If you want to know a man, know his pain.

He closed the internet browser.

He was supposed to be compiling demographic data to be used in establishing the housing ratios for the Renaissance project, but his thoughts were elsewhere. Loss. Grief. Dani. His own desolation.

He opened a new document and closed his eyes as he let his emotions speak to him.

He felt the rhythm first. A slow, three-four time. His body swayed slightly, his eyes still closed. Then music. The chords. On the down beat.

He opened his eyes, his fingers on the computer keyboard.

At first, random words: Pain. Loneliness. Her smile. Her eyes.

Then they began to find order.

Bring me back
from the dark of night,

Let me feel
love in your light.

He wished he had his guitar. He wrote a chord progression, not sure if it was really what he wanted. A melody started to form in his head and he wrote to it.

More random thoughts filled the page. He wrote quickly, trying to capture the mood without losing the music. A chorus. More words altered the mood and he heard the change in the tune that would comprise the bridge. There were typos all over the page but he didn’t dare interrupt the flow. More words. The last verse. And the chorus again.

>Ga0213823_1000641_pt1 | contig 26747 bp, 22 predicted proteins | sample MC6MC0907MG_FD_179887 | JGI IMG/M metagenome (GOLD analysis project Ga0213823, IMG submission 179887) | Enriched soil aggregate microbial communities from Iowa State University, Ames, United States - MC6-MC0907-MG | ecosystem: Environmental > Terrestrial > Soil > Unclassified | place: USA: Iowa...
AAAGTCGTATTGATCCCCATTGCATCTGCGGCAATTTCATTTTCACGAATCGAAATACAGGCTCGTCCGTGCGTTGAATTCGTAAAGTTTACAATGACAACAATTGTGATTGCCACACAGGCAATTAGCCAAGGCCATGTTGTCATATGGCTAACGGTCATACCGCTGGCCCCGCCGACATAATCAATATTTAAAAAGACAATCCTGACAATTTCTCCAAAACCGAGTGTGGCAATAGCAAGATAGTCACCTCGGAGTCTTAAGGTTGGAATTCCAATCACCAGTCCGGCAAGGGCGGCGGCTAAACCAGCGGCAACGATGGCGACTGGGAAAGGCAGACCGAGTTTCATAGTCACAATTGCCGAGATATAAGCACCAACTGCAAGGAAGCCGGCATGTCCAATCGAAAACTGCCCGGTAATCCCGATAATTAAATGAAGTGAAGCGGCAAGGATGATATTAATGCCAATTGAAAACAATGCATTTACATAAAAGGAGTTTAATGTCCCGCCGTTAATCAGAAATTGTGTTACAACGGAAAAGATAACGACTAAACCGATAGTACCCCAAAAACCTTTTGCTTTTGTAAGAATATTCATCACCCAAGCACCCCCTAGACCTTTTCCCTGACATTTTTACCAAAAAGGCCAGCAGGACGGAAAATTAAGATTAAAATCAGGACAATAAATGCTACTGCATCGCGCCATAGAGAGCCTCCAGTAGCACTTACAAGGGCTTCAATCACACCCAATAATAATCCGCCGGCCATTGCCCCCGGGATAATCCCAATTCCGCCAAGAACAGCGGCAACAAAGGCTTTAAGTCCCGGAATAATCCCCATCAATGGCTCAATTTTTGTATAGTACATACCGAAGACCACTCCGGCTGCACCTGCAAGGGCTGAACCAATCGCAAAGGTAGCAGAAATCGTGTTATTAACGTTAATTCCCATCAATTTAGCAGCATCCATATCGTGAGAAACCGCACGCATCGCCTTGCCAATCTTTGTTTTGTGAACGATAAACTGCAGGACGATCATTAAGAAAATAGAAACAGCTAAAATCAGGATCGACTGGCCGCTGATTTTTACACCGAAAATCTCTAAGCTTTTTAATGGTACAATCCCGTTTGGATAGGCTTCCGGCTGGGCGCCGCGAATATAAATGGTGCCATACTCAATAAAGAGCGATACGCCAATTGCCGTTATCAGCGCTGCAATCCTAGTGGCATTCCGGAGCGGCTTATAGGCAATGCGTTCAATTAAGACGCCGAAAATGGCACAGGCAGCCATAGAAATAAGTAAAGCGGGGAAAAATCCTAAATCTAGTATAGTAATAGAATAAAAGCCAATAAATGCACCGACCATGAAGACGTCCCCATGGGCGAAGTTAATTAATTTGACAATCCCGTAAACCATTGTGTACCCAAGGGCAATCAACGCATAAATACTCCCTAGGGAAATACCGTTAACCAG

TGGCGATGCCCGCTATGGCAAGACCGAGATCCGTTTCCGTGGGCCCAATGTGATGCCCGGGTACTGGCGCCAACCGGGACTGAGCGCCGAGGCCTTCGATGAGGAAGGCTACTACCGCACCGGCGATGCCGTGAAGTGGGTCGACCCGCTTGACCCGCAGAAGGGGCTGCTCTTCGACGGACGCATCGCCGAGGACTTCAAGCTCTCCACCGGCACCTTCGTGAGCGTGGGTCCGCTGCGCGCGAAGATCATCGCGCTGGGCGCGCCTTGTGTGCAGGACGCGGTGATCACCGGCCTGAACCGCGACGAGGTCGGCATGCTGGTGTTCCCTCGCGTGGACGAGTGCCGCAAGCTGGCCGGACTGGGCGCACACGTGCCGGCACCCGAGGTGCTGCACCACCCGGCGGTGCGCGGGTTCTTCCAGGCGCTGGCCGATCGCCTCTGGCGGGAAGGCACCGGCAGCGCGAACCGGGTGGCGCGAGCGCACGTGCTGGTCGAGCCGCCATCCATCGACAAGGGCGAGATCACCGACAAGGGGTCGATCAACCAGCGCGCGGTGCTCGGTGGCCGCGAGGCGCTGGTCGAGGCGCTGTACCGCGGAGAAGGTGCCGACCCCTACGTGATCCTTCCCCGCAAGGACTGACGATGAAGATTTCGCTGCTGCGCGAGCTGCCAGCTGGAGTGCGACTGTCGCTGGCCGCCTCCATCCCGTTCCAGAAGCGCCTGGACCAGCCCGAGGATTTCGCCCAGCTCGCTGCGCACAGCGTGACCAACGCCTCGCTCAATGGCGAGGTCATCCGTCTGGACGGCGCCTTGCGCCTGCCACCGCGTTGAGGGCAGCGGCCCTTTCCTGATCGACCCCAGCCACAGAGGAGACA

He read from beginning to end. He closed his eyes and let it sink in.

Then again from the beginning, this time singing softly.

Then he scrolled back to the top of the page and wrote: Bring Me Back, by Trevor Larson.

It had taken him twenty-two minutes.

Knowing when to end the story.

I said recently, “I just found out how the story of Trevor Larson ends.”

I was referring to the novel I’ve been working on for the past year.  Faithful reader Lee Anne asked, “Do you not begin with an ending in mind? I thought writers had a whole outline of the story complete before starting the words. How do you know when you’re finished?”

Many of you won’t be interested in this discussion, but some of my internet friends are writers or are contemplating writing a novel, so I offer this as a case study.

I’ve heard it said that novel writers are either “pansters” or “plotters”.  The panster being one who writes by the seat of the pants with little or no thought to plot or where the story is going.  The plotter, of course, plots out the story from beginning to end.  I have a hard time understanding how you could be a panster and create a coherent novel that meets the expectations of the mainstream reader.  Many writers succesfuly take this approach, but it would be hard for me to do without wandering down every side street available.  So I guess I’m a plotter.